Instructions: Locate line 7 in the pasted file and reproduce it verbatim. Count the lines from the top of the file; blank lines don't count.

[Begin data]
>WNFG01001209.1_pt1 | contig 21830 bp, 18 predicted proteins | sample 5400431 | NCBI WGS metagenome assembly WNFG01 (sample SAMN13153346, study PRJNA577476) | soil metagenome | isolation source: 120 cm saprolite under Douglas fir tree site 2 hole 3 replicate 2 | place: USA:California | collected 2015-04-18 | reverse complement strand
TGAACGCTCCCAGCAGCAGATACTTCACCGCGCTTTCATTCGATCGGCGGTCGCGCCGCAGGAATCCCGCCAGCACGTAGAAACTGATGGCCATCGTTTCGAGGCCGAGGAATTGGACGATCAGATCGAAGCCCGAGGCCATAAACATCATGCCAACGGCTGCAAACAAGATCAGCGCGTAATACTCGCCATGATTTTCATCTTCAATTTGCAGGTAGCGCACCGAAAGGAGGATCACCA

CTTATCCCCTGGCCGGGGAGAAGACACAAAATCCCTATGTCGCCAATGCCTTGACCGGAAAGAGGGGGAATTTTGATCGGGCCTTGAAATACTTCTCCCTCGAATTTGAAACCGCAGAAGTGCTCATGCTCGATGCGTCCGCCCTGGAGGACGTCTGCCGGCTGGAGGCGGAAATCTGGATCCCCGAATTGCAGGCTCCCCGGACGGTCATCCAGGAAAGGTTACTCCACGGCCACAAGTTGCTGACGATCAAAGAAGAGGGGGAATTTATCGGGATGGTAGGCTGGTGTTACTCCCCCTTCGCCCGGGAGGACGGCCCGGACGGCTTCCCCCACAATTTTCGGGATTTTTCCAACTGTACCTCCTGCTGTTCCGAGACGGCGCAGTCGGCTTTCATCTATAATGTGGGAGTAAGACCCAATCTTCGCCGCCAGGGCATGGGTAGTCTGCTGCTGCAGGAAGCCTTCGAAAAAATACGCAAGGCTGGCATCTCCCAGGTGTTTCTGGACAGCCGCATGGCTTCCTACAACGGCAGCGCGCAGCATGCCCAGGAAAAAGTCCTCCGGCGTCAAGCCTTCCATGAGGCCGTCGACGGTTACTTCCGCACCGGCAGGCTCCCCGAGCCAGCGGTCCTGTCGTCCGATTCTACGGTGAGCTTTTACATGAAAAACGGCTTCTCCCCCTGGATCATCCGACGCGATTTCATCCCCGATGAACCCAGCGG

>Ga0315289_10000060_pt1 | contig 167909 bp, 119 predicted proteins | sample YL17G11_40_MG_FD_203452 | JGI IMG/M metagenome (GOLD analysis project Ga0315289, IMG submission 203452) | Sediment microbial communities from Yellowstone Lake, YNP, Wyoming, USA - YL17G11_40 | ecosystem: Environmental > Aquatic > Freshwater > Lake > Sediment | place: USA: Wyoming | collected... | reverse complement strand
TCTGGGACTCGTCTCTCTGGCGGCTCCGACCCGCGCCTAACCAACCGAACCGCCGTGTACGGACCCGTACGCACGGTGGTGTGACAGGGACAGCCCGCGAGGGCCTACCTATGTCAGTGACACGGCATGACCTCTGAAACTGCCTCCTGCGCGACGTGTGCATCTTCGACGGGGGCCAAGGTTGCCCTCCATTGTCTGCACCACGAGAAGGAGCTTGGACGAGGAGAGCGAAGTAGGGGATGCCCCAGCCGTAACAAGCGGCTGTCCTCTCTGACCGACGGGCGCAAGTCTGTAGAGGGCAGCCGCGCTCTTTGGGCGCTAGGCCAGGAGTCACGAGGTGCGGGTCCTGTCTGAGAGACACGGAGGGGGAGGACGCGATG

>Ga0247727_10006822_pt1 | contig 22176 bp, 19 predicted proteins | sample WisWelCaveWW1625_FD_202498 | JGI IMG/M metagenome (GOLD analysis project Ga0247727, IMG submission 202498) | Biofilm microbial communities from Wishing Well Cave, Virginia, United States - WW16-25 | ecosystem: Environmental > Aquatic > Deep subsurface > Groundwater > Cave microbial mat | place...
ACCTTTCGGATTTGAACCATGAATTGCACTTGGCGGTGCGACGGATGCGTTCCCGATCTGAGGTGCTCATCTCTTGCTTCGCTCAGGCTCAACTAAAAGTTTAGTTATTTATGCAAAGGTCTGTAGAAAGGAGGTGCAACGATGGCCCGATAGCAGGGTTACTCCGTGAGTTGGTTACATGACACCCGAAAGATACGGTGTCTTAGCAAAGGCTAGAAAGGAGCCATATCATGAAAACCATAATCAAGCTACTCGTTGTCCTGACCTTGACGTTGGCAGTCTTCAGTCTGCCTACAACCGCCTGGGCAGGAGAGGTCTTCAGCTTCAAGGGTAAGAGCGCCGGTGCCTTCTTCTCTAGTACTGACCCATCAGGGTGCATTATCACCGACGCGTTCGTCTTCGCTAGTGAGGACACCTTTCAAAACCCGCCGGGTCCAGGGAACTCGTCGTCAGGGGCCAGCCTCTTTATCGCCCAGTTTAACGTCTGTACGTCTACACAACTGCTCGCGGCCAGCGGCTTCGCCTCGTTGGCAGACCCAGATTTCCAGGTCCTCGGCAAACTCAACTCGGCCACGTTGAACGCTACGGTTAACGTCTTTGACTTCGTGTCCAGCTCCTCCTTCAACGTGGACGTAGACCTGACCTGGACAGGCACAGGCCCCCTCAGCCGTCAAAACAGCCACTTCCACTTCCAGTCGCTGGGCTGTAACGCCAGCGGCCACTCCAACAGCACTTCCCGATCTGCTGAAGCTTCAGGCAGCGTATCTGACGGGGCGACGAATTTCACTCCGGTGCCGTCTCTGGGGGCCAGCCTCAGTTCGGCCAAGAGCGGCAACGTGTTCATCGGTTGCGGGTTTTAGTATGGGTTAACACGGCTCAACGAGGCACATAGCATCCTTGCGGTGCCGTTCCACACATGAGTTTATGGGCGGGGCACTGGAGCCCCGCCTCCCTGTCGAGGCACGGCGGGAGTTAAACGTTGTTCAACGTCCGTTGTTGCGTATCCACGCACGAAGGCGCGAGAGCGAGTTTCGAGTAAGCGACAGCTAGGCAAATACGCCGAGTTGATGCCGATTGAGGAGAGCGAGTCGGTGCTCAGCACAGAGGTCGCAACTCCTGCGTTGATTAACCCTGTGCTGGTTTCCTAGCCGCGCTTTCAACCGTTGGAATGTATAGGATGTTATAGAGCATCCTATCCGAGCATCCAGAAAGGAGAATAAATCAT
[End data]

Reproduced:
ACCTTTCGGATTTGAACCATGAATTGCACTTGGCGGTGCGACGGATGCGTTCCCGATCTGAGGTGCTCATCTCTTGCTTCGCTCAGGCTCAACTAAAAGTTTAGTTATTTATGCAAAGGTCTGTAGAAAGGAGGTGCAACGATGGCCCGATAGCAGGGTTACTCCGTGAGTTGGTTACATGACACCCGAAAGATACGGTGTCTTAGCAAAGGCTAGAAAGGAGCCATATCATGAAAACCATAATCAAGCTACTCGTTGTCCTGACCTTGACGTTGGCAGTCTTCAGTCTGCCTACAACCGCCTGGGCAGGAGAGGTCTTCAGCTTCAAGGGTAAGAGCGCCGGTGCCTTCTTCTCTAGTACTGACCCATCAGGGTGCATTATCACCGACGCGTTCGTCTTCGCTAGTGAGGACACCTTTCAAAACCCGCCGGGTCCAGGGAACTCGTCGTCAGGGGCCAGCCTCTTTATCGCCCAGTTTAACGTCTGTACGTCTACACAACTGCTCGCGGCCAGCGGCTTCGCCTCGTTGGCAGACCCAGATTTCCAGGTCCTCGGCAAACTCAACTCGGCCACGTTGAACGCTACGGTTAACGTCTTTGACTTCGTGTCCAGCTCCTCCTTCAACGTGGACGTAGACCTGACCTGGACAGGCACAGGCCCCCTCAGCCGTCAAAACAGCCACTTCCACTTCCAGTCGCTGGGCTGTAACGCCAGCGGCCACTCCAACAGCACTTCCCGATCTGCTGAAGCTTCAGGCAGCGTATCTGACGGGGCGACGAATTTCACTCCGGTGCCGTCTCTGGGGGCCAGCCTCAGTTCGGCCAAGAGCGGCAACGTGTTCATCGGTTGCGGGTTTTAGTATGGGTTAACACGGCTCAACGAGGCACATAGCATCCTTGCGGTGCCGTTCCACACATGAGTTTATGGGCGGGGCACTGGAGCCCCGCCTCCCTGTCGAGGCACGGCGGGAGTTAAACGTTGTTCAACGTCCGTTGTTGCGTATCCACGCACGAAGGCGCGAGAGCGAGTTTCGAGTAAGCGACAGCTAGGCAAATACGCCGAGTTGATGCCGATTGAGGAGAGCGAGTCGGTGCTCAGCACAGAGGTCGCAACTCCTGCGTTGATTAACCCTGTGCTGGTTTCCTAGCCGCGCTTTCAACCGTTGGAATGTATAGGATGTTATAGAGCATCCTATCCGAGCATCCAGAAAGGAGAATAAATCAT